A hidden landscape we can no longer see could explain the mystery of the pyramids: ScienceAlert

Seeing the famous pyramids of Giza as they stand today – immovable, impenetrable fortresses surrounded by windswept sand and a sprawling metropolis – it’s hard to imagine the day they were built.

These stone labyrinths, built to honor the dead and transport them to the afterlife, were erected around 4,500 years ago without modern technology and with astonishing precision.

But the Egyptians needed more than a few primitive ramps to carry the extremely heavy blocks of stone into position.

A new study suggests that favorable environmental conditions allowed the construction of the Giza pyramids, with an ancient arm of the Nile serving as a navigable conduit for transporting goods.

“To build the pyramids, tombs and temples of the plateau, it now seems that the ancient Egyptian engineers took advantage of the Nile and its annual floods, using an ingenious system of canals and basins which formed a port complex at the foot of the Giza plateau,” physical geographer Hader Sheisha of the University of Aix-Marseille in France and his colleagues write in their article.

“However, there is little environmental evidence regarding when, where, and how these ancient landscapes evolved.”

Archaeologists for a time thought that Egyptian pyramid builders might have dredged the Nile’s waterways to form canals and harbors, harnessing the annual floods that would act as a hydraulic lift to transport building materials.

The port complex that archaeologists say served the pyramids of Khufu, Khafre and Menkaure currently lies more than 7 kilometers (or 4.3 miles) west of the present-day Nile. The creeks also had to be deep enough to keep stone-laden barges afloat.

Boreholes taken during urban engineering work around present-day Giza have provided stratigraphic evidence of rock layers consistent with an ancient branch of the Nile extending towards the base of the pyramids.

But questions remain about how the Egyptians designed water access to the Giza pyramids. At the time of their construction, northern Egypt was plagued by extreme climate change, with flash floods repeatedly ravaging the lost city of the pyramids, Heit el-Ghurab, which housed seasonal workers.

In this study, researchers turned to fossilized pollen grains to paint a more detailed picture of the river system as it flowed millennia ago. Pollen grains can be preserved in ancient sediments and have, in other studies, been used to reconstruct past climates and vegetated landscapes that look dramatically different today.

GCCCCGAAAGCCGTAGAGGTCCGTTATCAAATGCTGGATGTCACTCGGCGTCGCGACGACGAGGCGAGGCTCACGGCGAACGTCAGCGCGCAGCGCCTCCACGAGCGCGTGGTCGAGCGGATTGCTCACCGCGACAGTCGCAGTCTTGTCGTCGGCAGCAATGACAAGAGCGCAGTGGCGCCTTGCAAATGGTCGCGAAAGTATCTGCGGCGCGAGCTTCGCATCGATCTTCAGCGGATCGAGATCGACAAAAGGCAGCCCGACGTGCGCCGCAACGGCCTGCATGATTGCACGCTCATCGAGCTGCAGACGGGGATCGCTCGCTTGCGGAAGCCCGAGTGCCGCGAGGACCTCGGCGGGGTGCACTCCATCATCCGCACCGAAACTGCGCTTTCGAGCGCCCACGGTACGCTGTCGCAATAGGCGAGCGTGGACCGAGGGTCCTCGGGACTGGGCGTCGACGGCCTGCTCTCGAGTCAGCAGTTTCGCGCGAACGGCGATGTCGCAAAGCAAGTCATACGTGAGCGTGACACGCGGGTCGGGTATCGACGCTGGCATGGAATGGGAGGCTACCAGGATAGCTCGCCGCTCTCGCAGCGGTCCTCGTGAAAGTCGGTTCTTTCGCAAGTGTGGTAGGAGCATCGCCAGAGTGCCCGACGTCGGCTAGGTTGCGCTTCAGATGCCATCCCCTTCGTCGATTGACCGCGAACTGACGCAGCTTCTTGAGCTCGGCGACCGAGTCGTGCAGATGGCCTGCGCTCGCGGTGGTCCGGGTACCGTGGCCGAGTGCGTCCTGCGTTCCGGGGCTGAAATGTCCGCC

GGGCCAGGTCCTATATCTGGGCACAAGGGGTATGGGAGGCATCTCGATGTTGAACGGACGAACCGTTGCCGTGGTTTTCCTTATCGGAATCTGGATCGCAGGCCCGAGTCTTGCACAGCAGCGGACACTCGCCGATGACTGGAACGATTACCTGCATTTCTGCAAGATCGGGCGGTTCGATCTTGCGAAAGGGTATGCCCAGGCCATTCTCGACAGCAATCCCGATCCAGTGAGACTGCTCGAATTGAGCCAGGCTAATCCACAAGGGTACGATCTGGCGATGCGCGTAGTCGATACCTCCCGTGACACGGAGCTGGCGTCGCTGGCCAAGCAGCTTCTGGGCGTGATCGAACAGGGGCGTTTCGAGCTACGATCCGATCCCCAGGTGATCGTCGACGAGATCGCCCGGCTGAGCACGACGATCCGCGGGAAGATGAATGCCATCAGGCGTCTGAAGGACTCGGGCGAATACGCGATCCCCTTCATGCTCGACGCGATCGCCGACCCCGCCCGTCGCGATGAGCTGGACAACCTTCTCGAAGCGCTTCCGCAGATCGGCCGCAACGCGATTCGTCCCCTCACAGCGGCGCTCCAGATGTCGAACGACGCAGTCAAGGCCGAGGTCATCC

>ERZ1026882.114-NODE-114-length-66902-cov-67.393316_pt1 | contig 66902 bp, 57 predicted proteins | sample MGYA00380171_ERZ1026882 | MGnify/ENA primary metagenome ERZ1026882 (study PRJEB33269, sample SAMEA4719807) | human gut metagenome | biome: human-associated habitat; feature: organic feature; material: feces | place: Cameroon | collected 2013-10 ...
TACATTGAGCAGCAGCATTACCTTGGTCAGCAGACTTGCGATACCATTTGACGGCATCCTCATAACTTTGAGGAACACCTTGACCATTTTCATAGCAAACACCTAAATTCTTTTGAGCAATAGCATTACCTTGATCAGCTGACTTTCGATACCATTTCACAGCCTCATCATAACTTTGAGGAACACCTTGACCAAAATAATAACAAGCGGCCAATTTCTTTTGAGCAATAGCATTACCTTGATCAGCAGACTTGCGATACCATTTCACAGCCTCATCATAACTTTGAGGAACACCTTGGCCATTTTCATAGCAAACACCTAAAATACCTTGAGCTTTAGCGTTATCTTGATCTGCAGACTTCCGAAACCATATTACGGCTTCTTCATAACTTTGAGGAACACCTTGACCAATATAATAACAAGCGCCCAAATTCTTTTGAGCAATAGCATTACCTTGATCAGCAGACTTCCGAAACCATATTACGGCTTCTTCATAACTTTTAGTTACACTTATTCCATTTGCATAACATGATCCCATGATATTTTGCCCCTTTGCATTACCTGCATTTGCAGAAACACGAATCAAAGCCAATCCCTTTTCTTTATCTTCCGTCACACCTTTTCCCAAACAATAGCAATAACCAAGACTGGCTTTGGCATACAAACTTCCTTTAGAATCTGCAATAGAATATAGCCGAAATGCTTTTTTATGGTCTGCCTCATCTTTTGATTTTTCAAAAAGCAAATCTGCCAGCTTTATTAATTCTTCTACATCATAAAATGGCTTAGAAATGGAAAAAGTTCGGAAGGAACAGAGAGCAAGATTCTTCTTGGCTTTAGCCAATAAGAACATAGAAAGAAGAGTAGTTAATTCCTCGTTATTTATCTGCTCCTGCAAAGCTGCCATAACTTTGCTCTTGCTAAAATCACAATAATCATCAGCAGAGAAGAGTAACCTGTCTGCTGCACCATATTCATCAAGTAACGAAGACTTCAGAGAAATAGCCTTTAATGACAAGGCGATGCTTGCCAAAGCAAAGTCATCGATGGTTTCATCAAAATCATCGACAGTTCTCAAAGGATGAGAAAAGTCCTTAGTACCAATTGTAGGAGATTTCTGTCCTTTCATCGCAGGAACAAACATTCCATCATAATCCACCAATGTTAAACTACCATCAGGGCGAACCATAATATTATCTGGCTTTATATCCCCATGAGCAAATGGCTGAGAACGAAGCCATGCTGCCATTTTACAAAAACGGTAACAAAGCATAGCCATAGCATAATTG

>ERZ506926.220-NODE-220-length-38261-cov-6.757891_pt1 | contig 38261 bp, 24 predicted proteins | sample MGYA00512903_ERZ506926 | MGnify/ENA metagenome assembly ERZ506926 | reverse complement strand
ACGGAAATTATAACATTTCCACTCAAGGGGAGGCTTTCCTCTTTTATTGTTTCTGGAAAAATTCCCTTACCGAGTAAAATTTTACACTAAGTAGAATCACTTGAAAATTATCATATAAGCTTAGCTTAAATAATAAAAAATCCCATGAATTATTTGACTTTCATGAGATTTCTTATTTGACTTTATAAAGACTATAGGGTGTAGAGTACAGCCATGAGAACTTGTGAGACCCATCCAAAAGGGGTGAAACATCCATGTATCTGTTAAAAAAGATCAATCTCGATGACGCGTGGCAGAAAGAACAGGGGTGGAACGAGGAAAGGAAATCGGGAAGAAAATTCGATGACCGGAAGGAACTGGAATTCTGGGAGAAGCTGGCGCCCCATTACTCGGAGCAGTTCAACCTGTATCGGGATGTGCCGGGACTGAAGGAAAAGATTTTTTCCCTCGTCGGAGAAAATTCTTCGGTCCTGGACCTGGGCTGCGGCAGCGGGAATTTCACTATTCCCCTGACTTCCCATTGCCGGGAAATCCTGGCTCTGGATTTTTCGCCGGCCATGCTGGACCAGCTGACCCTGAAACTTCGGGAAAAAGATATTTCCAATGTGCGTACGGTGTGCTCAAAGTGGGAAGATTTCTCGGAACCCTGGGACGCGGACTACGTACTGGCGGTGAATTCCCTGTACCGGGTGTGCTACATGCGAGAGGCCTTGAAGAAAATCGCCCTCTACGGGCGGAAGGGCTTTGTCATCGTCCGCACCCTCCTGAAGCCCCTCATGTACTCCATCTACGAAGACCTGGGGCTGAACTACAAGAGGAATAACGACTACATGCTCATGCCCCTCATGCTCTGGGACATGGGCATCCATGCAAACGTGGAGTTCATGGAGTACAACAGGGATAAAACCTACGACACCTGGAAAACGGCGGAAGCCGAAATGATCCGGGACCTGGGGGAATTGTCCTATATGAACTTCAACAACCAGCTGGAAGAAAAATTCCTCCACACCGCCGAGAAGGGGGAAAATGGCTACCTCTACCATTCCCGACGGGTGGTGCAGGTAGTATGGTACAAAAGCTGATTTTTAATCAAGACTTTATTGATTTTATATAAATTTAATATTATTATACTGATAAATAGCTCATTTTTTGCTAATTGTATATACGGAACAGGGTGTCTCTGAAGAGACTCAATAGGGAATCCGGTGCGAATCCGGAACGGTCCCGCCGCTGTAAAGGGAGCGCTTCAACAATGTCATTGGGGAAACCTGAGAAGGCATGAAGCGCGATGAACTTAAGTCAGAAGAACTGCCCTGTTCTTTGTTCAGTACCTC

By extracting pollen grains from five cores drilled in the present-day Giza floodplain to the east of the pyramid complex, the team identified an abundance of grass-like flowering plants that line the banks of the Nile and the marsh plants that grow in lakeside environments.

This, they say, reveals the presence of a permanent body of water that crossed the Giza floodplain and swelled thousands of years ago.

From there, they traced the rise and fall of water levels in the Khufu branch of the Nile over 8,000 years of Egyptian dynastic history, linking their findings to other historical records.

“Our 8,000-year-old reconstruction of the Khufu Branch levels improves understanding of river landscapes at the time of the construction of the Giza pyramid complex,” Sheisha and colleagues write.

“The Khufu branch remained at a high water level… during the reigns of Khufu, Khafre and Menkaure, facilitating the transport of building materials to the pyramid complex of Giza.”

Location of cores (red dots) on the Giza floodplain. (Sheisha et al., PNAS2022)

But after the reign of King Tutankhamun, who ascended around 1349 to 1338 BCE, the Khufu branch of the Nile gradually declined until it reached its lowest documented levels in the last 8,000 years towards the end of the period. dynastic.

This fall correlates with chemical markers in the teeth and bones of Egyptian mummies that similarly suggest an arid environment, as well as other historical records.

As with all archaeological studies, however, the chronological date ranges – of pharaonic reigns and environmental changes – can vary widely, so we must take these results with a grain of salt.

But by linking environmental and historical data, the study provides much more direct evidence than when archaeologists searched for missing fractals – exquisite, self-repeating patterns often found in nature – to infer that ancient Egyptians could have dug river channels when building the Dahshur pyramids. , further south of Giza.

“It’s hard to believe the gigantic footprint left by the Egyptians,” said Arne Ramisch, a geologist at the University of Innsbruck. new scientist at the time.

The researchers behind this latest study suggest that similar approaches could be used to reconstruct ancient waterscapes that covered other Egyptian pyramid complexes, including the Dahshur necropolis, when these monumental edifices were constructed.

The research has been published in PNAS.

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